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Western governors aim to harness geothermal ‘heat beneath our feet’

Gov. Cox says Utah is looking forward to partnering on ‘exciting initiative.’ Utah currently has utility-scale electricity generation from geothermal sources

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Drilling of a deep “deviated” well near Milford, Beaver County.

Drilling of a deep “deviated” well near Milford, Beaver County, recently began in project known as FORGE, which is using the first-of-its-kind technology to tap deep, renewable geothermal energy resources.

Eric Larson, Flash Point Salt Lake City

As incoming chairman of the Western Governors Association, Democratic Colorado Gov. Jared Polis has launched a bipartisan initiative that urges other Western states to utilize geothermal energy.

“Geothermal energy is an opportunity to save people money, boost local economies and help us achieve 100% renewable energy in Colorado by 2040,” Polis said in a statement.

“I look forward to making progress towards clean, lower-cost power through the Heat Beneath Our Feet initiative and the strong bipartisan partnership of the WGA that will lead geothermal energy innovation.”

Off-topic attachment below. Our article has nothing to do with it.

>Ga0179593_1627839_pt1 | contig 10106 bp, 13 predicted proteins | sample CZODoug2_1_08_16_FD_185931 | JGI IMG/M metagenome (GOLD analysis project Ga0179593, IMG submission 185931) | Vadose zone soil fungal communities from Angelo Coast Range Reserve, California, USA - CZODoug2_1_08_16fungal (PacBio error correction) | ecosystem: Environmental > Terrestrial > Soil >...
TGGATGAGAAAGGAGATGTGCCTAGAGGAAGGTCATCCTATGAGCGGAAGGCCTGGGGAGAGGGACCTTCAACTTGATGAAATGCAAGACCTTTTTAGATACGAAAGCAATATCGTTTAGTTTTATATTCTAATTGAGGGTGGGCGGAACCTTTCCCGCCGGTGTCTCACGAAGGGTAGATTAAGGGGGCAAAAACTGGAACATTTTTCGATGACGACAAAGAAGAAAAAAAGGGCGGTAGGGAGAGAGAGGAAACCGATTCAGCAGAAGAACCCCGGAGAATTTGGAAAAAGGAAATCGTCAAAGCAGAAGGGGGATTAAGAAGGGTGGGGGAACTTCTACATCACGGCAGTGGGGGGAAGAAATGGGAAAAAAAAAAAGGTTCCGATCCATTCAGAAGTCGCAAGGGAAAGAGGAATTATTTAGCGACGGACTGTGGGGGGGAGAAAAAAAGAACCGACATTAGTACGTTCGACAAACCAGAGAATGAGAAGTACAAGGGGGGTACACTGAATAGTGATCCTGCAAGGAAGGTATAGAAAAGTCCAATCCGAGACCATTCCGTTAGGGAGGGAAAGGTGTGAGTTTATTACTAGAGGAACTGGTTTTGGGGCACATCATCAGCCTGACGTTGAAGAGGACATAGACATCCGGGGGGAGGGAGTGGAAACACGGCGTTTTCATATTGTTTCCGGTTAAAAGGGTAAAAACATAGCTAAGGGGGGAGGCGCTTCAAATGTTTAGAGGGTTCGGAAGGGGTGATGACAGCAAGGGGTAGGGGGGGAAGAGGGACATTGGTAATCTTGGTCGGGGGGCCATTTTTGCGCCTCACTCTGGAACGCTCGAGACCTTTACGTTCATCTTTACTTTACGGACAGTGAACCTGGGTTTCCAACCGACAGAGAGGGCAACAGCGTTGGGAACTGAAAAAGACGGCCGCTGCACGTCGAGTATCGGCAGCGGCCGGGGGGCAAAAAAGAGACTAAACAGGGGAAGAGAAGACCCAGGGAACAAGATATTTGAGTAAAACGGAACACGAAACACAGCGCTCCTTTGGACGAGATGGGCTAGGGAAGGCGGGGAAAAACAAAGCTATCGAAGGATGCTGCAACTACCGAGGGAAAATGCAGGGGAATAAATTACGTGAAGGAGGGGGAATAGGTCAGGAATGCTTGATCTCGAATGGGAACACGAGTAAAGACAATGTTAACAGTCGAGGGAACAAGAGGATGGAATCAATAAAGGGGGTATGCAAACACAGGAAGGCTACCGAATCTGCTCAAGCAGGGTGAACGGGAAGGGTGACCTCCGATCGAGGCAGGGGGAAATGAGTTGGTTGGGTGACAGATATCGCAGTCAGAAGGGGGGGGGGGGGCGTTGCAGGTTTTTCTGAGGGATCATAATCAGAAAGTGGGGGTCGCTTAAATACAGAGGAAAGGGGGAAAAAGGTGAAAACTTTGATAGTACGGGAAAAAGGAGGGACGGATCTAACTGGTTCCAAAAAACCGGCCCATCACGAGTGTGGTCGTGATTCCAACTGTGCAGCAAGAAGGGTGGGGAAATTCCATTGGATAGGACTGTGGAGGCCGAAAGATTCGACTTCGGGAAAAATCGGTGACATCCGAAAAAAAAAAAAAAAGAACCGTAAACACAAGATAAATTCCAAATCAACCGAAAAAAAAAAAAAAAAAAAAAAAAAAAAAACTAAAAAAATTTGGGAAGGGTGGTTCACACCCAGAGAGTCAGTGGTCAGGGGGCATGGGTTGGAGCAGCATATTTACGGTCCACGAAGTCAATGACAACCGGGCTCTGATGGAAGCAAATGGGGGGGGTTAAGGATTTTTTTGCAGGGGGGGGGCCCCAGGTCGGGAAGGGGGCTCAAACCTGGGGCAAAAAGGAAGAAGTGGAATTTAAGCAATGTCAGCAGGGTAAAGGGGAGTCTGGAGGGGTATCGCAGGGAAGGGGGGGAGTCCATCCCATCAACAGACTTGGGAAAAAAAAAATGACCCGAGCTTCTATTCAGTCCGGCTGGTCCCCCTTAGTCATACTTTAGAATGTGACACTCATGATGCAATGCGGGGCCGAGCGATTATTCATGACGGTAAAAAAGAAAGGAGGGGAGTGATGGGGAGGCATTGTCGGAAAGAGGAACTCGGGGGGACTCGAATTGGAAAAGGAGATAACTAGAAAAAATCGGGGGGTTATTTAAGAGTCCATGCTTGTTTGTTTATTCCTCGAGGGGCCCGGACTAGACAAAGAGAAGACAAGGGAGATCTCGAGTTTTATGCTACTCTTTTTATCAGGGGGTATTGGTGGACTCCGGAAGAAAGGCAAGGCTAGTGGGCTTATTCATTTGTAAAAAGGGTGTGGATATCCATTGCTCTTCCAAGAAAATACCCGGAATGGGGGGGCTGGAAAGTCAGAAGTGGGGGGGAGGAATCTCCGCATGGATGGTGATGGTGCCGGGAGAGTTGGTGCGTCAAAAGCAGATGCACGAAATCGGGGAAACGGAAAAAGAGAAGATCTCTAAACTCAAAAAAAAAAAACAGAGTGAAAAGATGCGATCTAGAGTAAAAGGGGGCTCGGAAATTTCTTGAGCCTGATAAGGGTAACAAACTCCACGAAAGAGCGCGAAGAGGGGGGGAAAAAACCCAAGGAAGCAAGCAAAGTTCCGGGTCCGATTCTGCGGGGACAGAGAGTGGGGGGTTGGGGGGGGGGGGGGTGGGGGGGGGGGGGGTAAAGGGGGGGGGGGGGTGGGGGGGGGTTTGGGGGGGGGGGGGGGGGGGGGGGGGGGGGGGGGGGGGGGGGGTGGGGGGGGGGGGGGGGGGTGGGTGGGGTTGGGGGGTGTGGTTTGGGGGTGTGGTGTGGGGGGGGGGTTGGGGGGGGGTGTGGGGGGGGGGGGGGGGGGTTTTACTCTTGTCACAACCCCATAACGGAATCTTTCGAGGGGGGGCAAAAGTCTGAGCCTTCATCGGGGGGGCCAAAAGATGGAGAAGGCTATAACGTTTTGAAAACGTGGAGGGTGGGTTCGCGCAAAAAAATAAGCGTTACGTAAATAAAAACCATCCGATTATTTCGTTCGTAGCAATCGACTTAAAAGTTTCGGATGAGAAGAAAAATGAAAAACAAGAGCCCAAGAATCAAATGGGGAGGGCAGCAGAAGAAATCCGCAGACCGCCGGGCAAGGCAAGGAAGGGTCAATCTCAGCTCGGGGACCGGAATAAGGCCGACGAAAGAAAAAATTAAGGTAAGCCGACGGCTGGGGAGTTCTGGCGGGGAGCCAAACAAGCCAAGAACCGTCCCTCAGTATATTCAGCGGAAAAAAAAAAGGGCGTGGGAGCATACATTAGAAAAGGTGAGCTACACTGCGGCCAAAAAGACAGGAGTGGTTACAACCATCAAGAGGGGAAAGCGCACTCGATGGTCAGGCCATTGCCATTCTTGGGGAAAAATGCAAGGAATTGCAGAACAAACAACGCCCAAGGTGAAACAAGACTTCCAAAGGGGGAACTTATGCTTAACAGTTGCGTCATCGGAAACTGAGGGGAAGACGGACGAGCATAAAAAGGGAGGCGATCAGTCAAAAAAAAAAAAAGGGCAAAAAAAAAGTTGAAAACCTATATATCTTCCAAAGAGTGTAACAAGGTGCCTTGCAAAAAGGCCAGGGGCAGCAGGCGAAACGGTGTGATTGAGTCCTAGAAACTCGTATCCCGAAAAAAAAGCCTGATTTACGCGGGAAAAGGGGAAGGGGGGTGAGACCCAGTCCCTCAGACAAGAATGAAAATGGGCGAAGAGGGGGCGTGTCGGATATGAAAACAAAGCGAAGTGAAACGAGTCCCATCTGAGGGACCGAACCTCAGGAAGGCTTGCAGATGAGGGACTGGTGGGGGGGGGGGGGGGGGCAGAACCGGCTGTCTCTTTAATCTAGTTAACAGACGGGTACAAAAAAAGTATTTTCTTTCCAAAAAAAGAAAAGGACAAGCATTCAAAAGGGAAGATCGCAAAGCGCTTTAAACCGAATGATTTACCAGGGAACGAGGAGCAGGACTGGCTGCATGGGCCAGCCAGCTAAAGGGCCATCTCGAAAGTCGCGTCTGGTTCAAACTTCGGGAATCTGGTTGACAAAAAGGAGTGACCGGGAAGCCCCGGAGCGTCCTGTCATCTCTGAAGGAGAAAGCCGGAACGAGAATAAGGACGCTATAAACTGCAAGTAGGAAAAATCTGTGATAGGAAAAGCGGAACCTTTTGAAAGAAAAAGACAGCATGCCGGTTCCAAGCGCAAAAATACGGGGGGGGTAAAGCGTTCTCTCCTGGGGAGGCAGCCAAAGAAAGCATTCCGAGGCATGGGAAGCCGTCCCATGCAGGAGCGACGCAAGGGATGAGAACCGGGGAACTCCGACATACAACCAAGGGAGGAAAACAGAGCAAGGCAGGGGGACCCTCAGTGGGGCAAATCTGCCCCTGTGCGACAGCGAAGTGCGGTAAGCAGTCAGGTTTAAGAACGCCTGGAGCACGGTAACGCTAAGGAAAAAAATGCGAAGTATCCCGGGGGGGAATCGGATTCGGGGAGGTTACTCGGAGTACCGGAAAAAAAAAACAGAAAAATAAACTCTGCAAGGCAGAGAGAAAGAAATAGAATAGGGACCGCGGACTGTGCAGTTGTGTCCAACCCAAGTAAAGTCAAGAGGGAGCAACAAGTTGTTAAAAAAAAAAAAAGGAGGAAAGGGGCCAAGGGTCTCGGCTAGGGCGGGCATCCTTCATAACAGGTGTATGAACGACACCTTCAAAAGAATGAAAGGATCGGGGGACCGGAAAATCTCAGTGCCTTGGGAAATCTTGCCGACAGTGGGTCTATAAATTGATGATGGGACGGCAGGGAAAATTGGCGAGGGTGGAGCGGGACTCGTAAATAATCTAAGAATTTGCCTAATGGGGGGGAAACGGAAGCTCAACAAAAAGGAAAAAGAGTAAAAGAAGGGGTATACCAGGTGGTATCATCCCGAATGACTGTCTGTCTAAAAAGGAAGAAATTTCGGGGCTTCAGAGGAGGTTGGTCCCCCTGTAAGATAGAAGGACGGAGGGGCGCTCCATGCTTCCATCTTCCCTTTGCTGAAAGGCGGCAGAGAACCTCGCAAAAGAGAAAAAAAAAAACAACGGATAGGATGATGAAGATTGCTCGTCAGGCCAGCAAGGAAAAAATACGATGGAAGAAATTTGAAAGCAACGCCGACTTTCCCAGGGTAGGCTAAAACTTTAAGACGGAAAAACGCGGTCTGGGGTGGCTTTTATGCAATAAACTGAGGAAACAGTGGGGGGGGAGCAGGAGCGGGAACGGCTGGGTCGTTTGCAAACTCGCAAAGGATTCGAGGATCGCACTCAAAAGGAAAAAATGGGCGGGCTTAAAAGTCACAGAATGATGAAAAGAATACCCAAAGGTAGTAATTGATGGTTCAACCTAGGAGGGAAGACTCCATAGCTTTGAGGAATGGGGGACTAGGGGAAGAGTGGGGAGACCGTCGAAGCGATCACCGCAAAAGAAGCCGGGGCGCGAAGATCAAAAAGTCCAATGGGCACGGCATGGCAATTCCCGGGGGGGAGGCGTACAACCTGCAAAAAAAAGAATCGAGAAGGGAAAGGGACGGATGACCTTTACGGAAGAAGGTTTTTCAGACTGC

Polis made the announcement at the association’s recent meetings in Coeur d’Alene, Idaho.

The initiative will examine opportunities for and barriers to the increased deployment of geothermal energy technologies for electricity generation and heating and cooling systems in western states. Much of the nation’s high-yield geothermal energy capacity is in the western United States.

A report on the initiative’s results will be released at the organization’s annual meeting next year in Boulder.

Utah Gov. Spencer Cox, a Republican, tweeted his enthusiastic support for the initiative: “Utah is looking forward to working with Colorado and our other western governors on his exciting bipartisan geothermal initiative.”

Utah is one of just seven states with utility-scale electricity generation from geothermal sources. Geothermal energy is a key component of Cox’s energy and innovation plan unveiled in May.

The Frontier Observatory for Research in Geothermal Energy in Beaver County or FORGE for short, is an international research and demonstration project intended to bring vast geothermal resources to market in a financially viable manner.

The Department of Energy is spending some $200 million to support the research.

FORGE seeks to tap renewable geothermal energy from wells thousands of feet deep where temperatures exceed 400 degrees.

Using enhanced geothermal technology that works like a radiator, steam would be generated to power turbines that convert it into energy.